The problem Hempel and Oppenheim face is distinguishing laws from accidental generalizations, i.e., general truths that happen to be true, though they are not true as a matter of physical law. For example, suppose that all the apples that ever get into my refrigerator are yellow. Then the following is a true generalization: "All the apples in my refrigerator are yellow." However, we do not deem this sentence to be a law of nature. One reason that this might be so is that this statement only applies to one object in the universe, i.e., my refrigerator. Laws of nature, by contrast, refer to whole classes of objects (or phenomena). (Consider the sentence "All gases that are heated under constant pressure expand.") It is for this reason that Hempel and Oppenheim include the requirement that to be a law of nature a sentence must not designate any particular objects.
Discuss: Can we get around this requirement by a bit of linguistic trickery? Consider if we replace the designation "in my refrigerator" by "in any Lyle Zynda-owned refrigerator," or, even better, by some physical description in terms of "purely qualitative" predicates that single out my refrigerator from the class of all refrigerators in the universe. Would the existence of such a sentence convince you that you have discovered a new law of nature? Moreover, consider the following two sentences.
The former is not a law of nature, though the latter is (though it is of a relatively low-level variety of law).
One reason that the statements about apples and gold might not be laws of nature, a reason not adequately captured by the Hempel-Oppenheim analysis of laws, is that they do not support inferences to counterfactual statements. For example, it cannot be inferred from the fact that all the apples that ever get into my refrigerator are yellow that if a red apple were to be placed into my refrigerator, it would turn yellow. Laws of nature, by contrast, support counterfactual inferences. From the fact that all gases that are heated under constant pressure expand we can infer that if a sample of gas in a particular container were heated under constant pressure, it would expand. (We can reasonably infer this even if we never heat that sample of gas under constant pressure.) Similarly, we can infer that if were to successfully gather 100,000 kilograms of uranium and try to fashion it into a sphere, we would fail. (We could not infer a similar statement about gold from the true generalization that no gold sphere has a mass greater than 100,000 kilograms.)
The difference between statements G and U has never been captured purely syntactically. Thus, Hempel and Oppenheim's view that laws of nature are sentences of a certain sort must be fundamentally mistaken. What laws of nature are is still a matter of dispute.
Counterexamples To The Inferential View Of Scientific Explanation: Asymmetry and Irrelevance
The Hempel-Oppenheim analysis of scientific explanation has the following overlapping features. (Review and explain each.)
(a) Inferential - Explanations are arguments: to explain why E occurred is to provide information that would have been sufficient to predict beforehand that E would occur.
(b) Covering Law - Explanations explain by showing that E could have been predicted from the laws of nature, along with a complete specification of the initial conditions.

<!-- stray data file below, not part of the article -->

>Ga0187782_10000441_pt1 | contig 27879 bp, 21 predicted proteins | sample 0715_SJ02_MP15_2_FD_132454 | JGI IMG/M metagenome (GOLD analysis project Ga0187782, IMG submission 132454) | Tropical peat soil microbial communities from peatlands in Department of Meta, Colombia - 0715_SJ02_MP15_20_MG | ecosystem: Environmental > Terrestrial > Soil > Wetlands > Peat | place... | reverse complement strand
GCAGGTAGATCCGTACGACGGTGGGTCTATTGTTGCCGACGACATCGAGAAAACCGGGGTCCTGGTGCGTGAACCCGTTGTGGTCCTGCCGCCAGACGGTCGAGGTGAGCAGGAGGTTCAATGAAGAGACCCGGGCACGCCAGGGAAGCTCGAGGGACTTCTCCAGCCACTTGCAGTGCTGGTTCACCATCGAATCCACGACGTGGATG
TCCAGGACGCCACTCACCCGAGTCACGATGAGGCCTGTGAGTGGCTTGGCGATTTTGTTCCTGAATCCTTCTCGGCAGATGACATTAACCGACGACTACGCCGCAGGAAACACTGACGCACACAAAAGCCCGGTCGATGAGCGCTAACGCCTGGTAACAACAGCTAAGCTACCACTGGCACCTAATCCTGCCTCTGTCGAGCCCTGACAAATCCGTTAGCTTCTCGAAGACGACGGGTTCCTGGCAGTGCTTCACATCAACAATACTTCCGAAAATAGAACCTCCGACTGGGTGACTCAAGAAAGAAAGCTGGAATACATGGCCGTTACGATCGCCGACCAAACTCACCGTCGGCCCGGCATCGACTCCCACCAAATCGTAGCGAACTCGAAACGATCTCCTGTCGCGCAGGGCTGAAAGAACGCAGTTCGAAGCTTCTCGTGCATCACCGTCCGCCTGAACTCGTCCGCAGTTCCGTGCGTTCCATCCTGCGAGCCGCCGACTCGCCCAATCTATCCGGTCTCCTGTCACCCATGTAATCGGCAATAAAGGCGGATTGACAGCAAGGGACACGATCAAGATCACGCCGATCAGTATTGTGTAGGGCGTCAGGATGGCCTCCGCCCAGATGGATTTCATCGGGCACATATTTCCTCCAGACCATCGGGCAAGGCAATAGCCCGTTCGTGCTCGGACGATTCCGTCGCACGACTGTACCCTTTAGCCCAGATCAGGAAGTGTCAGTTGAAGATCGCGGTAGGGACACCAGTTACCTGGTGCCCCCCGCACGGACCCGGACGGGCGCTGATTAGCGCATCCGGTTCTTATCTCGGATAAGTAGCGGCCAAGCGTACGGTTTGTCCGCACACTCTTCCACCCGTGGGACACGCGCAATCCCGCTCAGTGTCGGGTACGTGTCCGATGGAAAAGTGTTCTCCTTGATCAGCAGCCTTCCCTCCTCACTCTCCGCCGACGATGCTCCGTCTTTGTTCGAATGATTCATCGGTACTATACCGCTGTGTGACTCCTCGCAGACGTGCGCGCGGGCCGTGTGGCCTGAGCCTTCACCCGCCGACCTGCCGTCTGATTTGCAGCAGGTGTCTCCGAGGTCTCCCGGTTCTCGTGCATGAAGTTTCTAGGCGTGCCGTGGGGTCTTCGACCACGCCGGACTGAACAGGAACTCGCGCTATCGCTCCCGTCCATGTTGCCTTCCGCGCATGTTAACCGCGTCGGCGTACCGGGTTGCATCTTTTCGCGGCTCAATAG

(c) Explanation-Prediction Symmetry - The information (i.e., laws, antecedent conditions) appearing in an adequate explanation of E could have been used to predict E; conversely, any information that can be used to predict E can be used after the fact to explain why E occurred.
(d) No Essential Role For Causality - Laws of nature do not have to describe causal processes to be used legitimately in scientific explanations.
Many counterexamples have been given to the Hempel-Oppenheim analysis of scientific explanation that target one or more of these features. The first group of counterexamples reveals that the Hempel-Oppenheim analysis faces the Problem of Asymmetry: Hempel-Oppenheim assert that explanation and prediction are symmetric, whereas that does not seem to be the case, as the following examples show.
(1) Eclipse - You can predict when and where a solar eclipse will occur using the laws governing the orbit of the Earth around the Sun, and the orbit of the Moon around the Earth, as well as the initial configuration these three bodies were in at an earlier time. You can also make the same prediction by extrapolating backwards in time from the subsequent positions of these three bodies. However, only the first would count as an explanation of why the eclipse occurred when and where it did.
(2) Flagpole - Using the laws of trigonometry and the law that light travels in straight lines, you can predict the length of the shadow that a flagpole of a certain height will cast when the Sun is at a certain elevation. You can also predict what the height of the flagpole is by measuring the length of its shadow and the elevation of the Sun. However, only the first derivation would count as an explanation.
(3) Barometer - Using the laws governing weather patterns, storm formation, and the effect of air pressure on the behavior of barometers, you can predict that when a barometer falls that a storm will soon follow. You can also predict that when a storm is approaching, the barometer will fall. However, neither of these are explanatory, since both are explained by antecedent atmospheric conditions.
The second group of counterexamples reveals that the Hempel-Oppenheim analysis of explanation faces the Problem of Irrelevance: the Hempel-Oppenheim analysis sometimes endorses information as explanatory when it is irrelevant to the explanandum.
(4) Birth Control Pills - All men who take birth control pills never get pregnant. Thus, from the fact that John is taking birth control pills we can infer logically that he won't get pregnant. However, this would hardly be an explanation of John's failing to get pregnant since he couldn't have gotten pregnant whether or not he took birth control pills.
(5) Hexed Salt - All salt that has had a hex placed on it by a witch will dissolve in water. Hence, we can logically infer from the fact that a sample of salt had a hex placed on it by a witch that it will dissolve in water. However, this wouldn't give us an explanation of the dissolution since the salt would have dissolved even if it hadn't been hexed.